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DECEMBER 2, 2013

grainews.ca /

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Features FARM MANAGEMENT

Five ways to navigate a divorce It’s not something anyone wants to think about, divorce can devastate a farm BY SHARON ELLIOTT

O

wning a farm operation and going through a divorce is, in one word, complicated. There are so many factors to consider and each situation is unique. Seeking legal counsel is vital. Consider these general tips from a legal perspective, along with thoughts from a fictional male farmer who has gone through a divorce.

1. CO-OPERATE AND COMMUNICATE In Canada, the main law governing divorce is the federal Divorce Act. This Act applies across Canada, but the processes for getting a divorce fall under provincial laws. The Divorce Act presumes that both partners have contributed to the family property in equal measure upon marriage (or after two years of co-habitation). Assets, then, are (generally) equally divisible. The challenge, from a legal perspective, is to accurately assess how much the farm operation is worth. You can assist by being honest and up front with your lawyer. Now is not the time to try and hide assets. That which might have been a write-off for tax purposes, may now need to be considered when calculating income for child and/or spousal support. At the same time, some aspects of the operation may be exempt. The goal is to come up with a fair picture of the farm operation’s assets and debts. If possible, work with your spouse to come to an agreement about the value of land, machinery, and equipment. Otherwise, your lawyer will continue to mine the information until they have an accurate a picture as possible of the operation. I never realized how complicated it was to define the family property or to calculate my income... her income was straight forward since she worked off the farm, but mine was complex. I thought I could keep some things hidden but the lawyer told me that would be a mistake. Sometimes I got so frustrated, saying “this isn’t fair!” but they said this wasn’t the time to voice whether the process was fair or not. Kept quoting the Divorce Act about equal division of the operation. Hard to take when I think of the farm being in the family for generations.

2. TREAT THE DIVORCE AS A BUSINESS TRANSACTION Farming is a business and needs to be treated as such through a divorce. Ideally, there was a discussion about the farm operation early in the relationship that asked, “What is the plan if this relationship doesn’t work out?” A pre-nuptial agreement or interspousal contract is helpful especially for those coming into an established farm operation. Going through a divorce is a financial burden. There is a settlement that needs to be paid out and possible tax consequences when assets are divided. Involve your accountant in the process. Work with the lending institution(s) as needed. At the end of day, however, separation and the divorce are

highly stressful and emotionally charged. Going through a divorce is a grieving process. Seek professional support. The stress of going through a separation then the divorce was unbearable at times. The lawyer was sympathetic but said we needed to treat it as a business transaction. Some days it was all too much. My friends encouraged me to get help. Gave me a list of people to talk to: the farm stress line, a counsellor, clergy... I finally went and saw a counsellor through adult mental health services in town. It helped.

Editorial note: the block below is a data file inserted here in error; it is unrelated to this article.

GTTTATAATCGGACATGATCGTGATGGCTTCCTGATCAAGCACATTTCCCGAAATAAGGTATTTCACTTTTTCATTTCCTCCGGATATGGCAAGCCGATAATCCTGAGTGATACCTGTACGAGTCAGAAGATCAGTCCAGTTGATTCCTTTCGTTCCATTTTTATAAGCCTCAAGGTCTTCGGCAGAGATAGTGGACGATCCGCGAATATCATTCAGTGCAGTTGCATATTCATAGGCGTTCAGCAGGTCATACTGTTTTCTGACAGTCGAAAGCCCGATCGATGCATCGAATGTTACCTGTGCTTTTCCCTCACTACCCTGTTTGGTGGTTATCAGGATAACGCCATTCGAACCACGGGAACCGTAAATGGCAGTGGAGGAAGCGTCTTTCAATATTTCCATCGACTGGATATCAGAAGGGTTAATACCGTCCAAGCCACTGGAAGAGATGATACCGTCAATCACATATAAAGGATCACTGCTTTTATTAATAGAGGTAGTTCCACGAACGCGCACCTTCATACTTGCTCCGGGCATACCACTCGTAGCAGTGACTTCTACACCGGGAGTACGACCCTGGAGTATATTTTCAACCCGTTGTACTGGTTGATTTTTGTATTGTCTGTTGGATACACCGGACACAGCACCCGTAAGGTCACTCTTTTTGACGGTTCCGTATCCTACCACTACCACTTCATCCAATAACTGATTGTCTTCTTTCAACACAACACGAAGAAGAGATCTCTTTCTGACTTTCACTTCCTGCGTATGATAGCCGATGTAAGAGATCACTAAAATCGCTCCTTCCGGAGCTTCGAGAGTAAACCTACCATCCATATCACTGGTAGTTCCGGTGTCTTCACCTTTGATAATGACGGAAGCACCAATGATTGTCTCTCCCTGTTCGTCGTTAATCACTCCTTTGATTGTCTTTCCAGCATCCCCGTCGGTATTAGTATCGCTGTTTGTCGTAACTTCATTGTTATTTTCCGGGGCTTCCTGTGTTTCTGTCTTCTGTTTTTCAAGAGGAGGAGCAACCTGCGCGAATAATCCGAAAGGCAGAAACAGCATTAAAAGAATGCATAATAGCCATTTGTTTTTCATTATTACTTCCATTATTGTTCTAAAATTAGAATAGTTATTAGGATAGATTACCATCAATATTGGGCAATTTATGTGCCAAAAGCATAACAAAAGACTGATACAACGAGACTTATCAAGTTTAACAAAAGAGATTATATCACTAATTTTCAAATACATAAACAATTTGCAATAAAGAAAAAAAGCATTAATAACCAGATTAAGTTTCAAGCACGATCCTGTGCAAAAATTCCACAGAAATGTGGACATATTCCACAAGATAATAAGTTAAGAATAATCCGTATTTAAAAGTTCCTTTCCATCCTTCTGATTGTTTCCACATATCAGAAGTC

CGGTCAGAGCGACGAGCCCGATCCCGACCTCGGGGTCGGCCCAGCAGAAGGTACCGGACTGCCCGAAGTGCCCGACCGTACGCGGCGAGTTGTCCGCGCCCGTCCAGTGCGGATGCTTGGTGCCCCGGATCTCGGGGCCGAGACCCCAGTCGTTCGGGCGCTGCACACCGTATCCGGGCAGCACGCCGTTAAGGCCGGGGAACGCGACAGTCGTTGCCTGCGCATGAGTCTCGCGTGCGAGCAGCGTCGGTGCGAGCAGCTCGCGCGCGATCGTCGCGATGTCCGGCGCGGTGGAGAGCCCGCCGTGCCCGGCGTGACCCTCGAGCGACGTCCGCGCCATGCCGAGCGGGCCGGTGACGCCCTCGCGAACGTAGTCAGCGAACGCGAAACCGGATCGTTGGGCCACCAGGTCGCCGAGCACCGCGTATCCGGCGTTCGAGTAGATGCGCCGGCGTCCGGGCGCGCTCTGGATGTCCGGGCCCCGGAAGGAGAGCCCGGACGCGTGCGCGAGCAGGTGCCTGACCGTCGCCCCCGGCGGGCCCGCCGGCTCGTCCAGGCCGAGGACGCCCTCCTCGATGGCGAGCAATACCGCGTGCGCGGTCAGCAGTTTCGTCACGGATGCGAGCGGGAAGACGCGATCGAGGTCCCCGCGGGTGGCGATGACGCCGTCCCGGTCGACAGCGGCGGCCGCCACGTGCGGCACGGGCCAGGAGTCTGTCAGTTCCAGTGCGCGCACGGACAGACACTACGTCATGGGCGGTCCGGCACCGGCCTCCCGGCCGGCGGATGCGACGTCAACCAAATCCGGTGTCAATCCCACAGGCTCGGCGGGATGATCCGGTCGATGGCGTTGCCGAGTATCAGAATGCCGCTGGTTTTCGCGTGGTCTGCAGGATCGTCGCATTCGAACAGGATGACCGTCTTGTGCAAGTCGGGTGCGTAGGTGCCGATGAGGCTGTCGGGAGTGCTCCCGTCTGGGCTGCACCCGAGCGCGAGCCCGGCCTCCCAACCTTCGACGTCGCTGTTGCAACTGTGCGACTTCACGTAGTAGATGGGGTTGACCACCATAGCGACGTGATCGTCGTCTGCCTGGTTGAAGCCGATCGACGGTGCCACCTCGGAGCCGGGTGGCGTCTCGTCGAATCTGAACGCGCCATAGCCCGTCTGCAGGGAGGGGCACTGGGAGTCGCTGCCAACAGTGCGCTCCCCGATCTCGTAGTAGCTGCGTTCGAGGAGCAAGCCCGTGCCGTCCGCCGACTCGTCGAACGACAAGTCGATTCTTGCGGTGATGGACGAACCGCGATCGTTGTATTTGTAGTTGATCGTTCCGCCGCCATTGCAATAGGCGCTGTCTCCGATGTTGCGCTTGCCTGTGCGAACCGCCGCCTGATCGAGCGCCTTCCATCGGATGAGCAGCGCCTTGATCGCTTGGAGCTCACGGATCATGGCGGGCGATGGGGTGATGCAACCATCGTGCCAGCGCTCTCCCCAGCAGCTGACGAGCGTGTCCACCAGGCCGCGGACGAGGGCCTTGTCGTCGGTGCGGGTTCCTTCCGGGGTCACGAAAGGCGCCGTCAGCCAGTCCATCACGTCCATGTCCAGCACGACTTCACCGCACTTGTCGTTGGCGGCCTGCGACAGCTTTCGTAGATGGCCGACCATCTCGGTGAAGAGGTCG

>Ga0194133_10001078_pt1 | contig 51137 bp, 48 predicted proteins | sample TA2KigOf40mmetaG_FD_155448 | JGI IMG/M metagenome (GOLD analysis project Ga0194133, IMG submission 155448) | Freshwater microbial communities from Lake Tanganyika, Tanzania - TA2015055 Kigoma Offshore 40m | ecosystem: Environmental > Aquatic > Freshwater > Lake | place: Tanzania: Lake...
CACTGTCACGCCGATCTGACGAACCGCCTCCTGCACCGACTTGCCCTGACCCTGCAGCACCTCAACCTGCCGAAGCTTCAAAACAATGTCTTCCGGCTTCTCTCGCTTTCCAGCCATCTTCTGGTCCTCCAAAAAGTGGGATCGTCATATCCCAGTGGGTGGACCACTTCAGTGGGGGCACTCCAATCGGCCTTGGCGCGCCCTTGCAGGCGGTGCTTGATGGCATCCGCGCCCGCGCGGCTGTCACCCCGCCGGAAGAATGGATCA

3. RESOLVE TO SETTLE AS QUICKLY AS POSSIBLE Divorces that drag on have the most problems. Make it a goal to come to an agreement early

on. Stay the course of working through the process as amicably as possible. Resolve to pay your share as quickly as you are able. Our family lawyer encouraged us to come to an agreement sooner than later. Good thing, or it could have cost a lot more. Worse yet would have been going to court. Glad we didn’t have to go that route.

4. BE FLEXIBLE WITH CUSTODY If children are young, consider how you want to be involved in their lives as they grow up. Be flexible when it comes to child support custody. This will help all of you in the long run. We had to figure out custody with child sharing. Kept being reminded that if we could work this out ami-

cably it would be in everyone’s best interest. I want to stay involved in my children’s lives. Had to think ahead — to their birthdays, graduations, weddings. It was important to give a little so I could have them in my life.

5. RETHINK HOW YOU FARM It may be daunting to continue farming but it can be done. Make decisions how to maintain the operation. It may mean selling land initially with the goal to buy back in the future. For some, starting over may be the best option under the circumstances. Consider the practical day-to-day farm operation. Farm operators who rely heavily on family members for support and labour may

need to consider hiring help and the cost involved. I never realized how important the kids and my wife were in helping out on the farm — especially with the dayto-day support. After the divorce, I had to downsize. I had to bring in hired help during seeding and harvest and rely on outside help more than I would have before. It’s an extra cost. Looking back, it wasn’t easy going through the divorce. It was complicated and stressful. And it was hard financially. I was able to arrange payments that I could manage and still keep farming. The main thing is I survived. You can too. † Sharon Elliott is a freelance writer in Weyburn, Sask. Thanks to Norma Buydens, MA, LLM, JD of NSWB, Weyburn, Sask. and Patricia Farnese, BA, LLB, LLM, Assistant Professor, College of Law, University of Saskatchewan for providing insight and advice.

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